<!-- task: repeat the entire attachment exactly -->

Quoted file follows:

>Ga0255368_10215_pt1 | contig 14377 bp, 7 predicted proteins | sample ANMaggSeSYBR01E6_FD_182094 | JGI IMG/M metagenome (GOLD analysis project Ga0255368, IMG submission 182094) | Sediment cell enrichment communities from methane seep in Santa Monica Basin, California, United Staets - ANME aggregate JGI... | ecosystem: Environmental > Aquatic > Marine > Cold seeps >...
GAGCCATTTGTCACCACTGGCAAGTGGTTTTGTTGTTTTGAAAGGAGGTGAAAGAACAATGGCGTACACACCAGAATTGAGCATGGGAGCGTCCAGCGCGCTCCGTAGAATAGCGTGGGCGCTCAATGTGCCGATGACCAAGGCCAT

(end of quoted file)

>Ga0255368_10215_pt1 | contig 14377 bp, 7 predicted proteins | sample ANMaggSeSYBR01E6_FD_182094 | JGI IMG/M metagenome (GOLD analysis project Ga0255368, IMG submission 182094) | Sediment cell enrichment communities from methane seep in Santa Monica Basin, California, United Staets - ANME aggregate JGI... | ecosystem: Environmental > Aquatic > Marine > Cold seeps >...
GAGCCATTTGTCACCACTGGCAAGTGGTTTTGTTGTTTTGAAAGGAGGTGAAAGAACAATGGCGTACACACCAGAATTGAGCATGGGAGCGTCCAGCGCGCTCCGTAGAATAGCGTGGGCGCTCAATGTGCCGATGACCAAGGCCAT